The olfactory system is a set of sensors that help humans sniff out food, danger, and even love. Smells are the gateways to memories and can evoke powerful emotions even after prolonged dormancy. Studies suggest that the human olfactory system can discern up to a trillion scents. It's one of the most complex systems because it ties into the other senses, as well as the brain and organs. For example, the nose is called the guardian of the lungs. Researches continue to conduct studies about how it all works together.
The nasal cavity, ethmoid bone, nostrils, and mucus-covered tissue called the olfactory epithelium comprise the peripheral olfactory system. When someone inhales, chews, or swallows, odor molecules enter the peripheral pathway through the nasal cavity. The mucus dissolves the molecules and transmits the odor to the brain with the help of olfactory neurons. This process is called sensory transduction. The associative olfactory system, on the other hand, has more to do with processing pheromones.
When an odor reaches the epithelium, proteins from tiny hairs called cilia bind with it, generating an electrical message. This message makes a path to the olfactory nerve. All the information about the odor passes from the peripheral to the central olfactory system in the brain, where an elaborate process takes place to register the odor and access memories.
Thanks to Nobel-winning research conducted by Linda Buck and Richard Axel, we now understand much more about olfactory receptors neurons. There are millions of olfactory neurons in the epithelium that help the brain classify odors. Certain receptors are designed to identify certain odor molecules. Furthermore, due to their shape, odor molecules can fit into more than one receptor at a time, enabling the nose to potentially identify billions of scents.
The olfactory nerve, known as CN1, is the first and shortest of the 12 cranial nerves. It extends through the cribriform plate of the ethmoid bone that separates the brain and nasal cavity. After traversing the plate, the odor molecules make their way to the olfactory bulb.
Above each nasal cavity is an olfactory bulb, sitting at the bottom of the brain and protected by the cribriform plate. The glomerular layer of the bulb receives the odor and runs it against the layer's built-in odor map, which is divided into clusters and zones that help to identify the chemical characteristics of odors. One such example is spoilage, which has a particular chemical structure. In addition to discriminating between odors, other functions of the olfactory bulb include achieving better detection by filtering out background odors.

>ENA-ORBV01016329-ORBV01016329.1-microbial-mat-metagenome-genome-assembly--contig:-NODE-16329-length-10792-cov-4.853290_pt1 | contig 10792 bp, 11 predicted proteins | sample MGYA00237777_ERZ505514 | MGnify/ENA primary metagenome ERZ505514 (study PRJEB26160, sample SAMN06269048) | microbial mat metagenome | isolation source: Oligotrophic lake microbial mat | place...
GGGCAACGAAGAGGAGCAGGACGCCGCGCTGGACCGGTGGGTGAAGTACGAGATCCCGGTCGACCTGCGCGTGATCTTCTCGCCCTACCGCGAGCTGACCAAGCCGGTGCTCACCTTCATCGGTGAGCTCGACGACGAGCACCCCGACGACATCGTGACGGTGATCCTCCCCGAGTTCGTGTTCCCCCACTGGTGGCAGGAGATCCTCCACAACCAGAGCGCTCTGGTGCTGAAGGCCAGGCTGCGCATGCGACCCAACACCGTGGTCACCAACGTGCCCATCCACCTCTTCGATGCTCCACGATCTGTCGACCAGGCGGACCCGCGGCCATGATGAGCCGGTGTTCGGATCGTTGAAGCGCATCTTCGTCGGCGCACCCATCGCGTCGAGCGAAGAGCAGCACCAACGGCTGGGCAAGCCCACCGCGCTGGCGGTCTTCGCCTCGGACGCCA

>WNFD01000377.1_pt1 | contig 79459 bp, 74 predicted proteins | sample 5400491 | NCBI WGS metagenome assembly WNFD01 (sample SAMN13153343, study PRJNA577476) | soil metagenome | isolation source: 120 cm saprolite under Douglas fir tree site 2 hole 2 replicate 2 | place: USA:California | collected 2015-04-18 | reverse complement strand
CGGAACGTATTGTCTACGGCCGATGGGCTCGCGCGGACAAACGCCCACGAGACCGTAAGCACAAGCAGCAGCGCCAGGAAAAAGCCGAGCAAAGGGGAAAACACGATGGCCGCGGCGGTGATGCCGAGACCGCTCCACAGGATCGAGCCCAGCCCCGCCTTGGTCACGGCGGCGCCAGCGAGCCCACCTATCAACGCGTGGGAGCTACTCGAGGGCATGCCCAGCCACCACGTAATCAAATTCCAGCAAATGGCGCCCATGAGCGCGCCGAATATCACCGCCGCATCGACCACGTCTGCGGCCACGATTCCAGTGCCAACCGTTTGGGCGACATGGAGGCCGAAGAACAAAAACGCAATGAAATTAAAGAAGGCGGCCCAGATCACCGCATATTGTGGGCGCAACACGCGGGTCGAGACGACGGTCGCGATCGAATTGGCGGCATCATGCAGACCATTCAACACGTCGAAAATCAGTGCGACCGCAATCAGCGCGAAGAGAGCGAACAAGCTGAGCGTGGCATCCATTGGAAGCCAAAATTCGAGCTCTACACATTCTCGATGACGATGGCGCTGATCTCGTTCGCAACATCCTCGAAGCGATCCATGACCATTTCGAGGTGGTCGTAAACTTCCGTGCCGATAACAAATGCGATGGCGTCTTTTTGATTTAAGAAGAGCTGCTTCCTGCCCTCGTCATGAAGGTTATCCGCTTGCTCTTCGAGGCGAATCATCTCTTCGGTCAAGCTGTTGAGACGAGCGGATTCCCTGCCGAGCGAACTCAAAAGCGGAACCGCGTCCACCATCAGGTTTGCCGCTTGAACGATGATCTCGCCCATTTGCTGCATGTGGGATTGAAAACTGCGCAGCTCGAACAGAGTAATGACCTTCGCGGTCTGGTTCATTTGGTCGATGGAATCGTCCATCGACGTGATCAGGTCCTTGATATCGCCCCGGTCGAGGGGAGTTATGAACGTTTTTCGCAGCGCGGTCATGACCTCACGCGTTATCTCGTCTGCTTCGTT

From the olfactory bulb, odor information passes to the piriform cortex, which is a part of the rhinencephalon, the smell-brain region of the cerebrum. It's the largest recipient of the olfactory bulb and is known to refine odor classification. It has the complex task of processing odor mixtures and relating them to memory.
The olfactory tubercle is a processing station that helps recognize reward. Found at the basal forebrain, it also receives direct input from the olfactory bulb and is supplied with dopamine, a neurotransmitter responsible for pleasure. Because it has so many nerves coming to and from the brain, it's a prominent reward-arousal multisensory processing complex.
The amygdala sends projections to several parts of the brain after receiving input from the olfactory bulb and olfactory cortex. It stores memories and emotional events, forming associations between the two. Those memories integrate into potentially lifelong storage, which explains how childhood smells can continue to conjure memories into adulthood.
The entorhinal cortex is within the temporal lobe and has to do with memory, time perception, and navigation. Because it's a gateway between the hippocampal formation and the neocortex, it is a mediator between learning and memory, and potentially instills a pleasure attribute. The lateral region is more closely related to the olfactory cortex and the amygdala. Scientists are just starting to understand how the entorhinal cortex affects higher-level processing.
Once the olfactory bulb targets the piriform cortex, olfactory tubercle, amygdala, and entorhinal cortex, the process of linking the experience and perception of that smell continues in the brain. Four regions receive this information: the orbitofrontal cortex, thalamus, hypothalamus, and hippocampal formation. The orbitofrontal cortex keeps updated information about odors while the other three regions engage in smell, emotion, and memory correlation.
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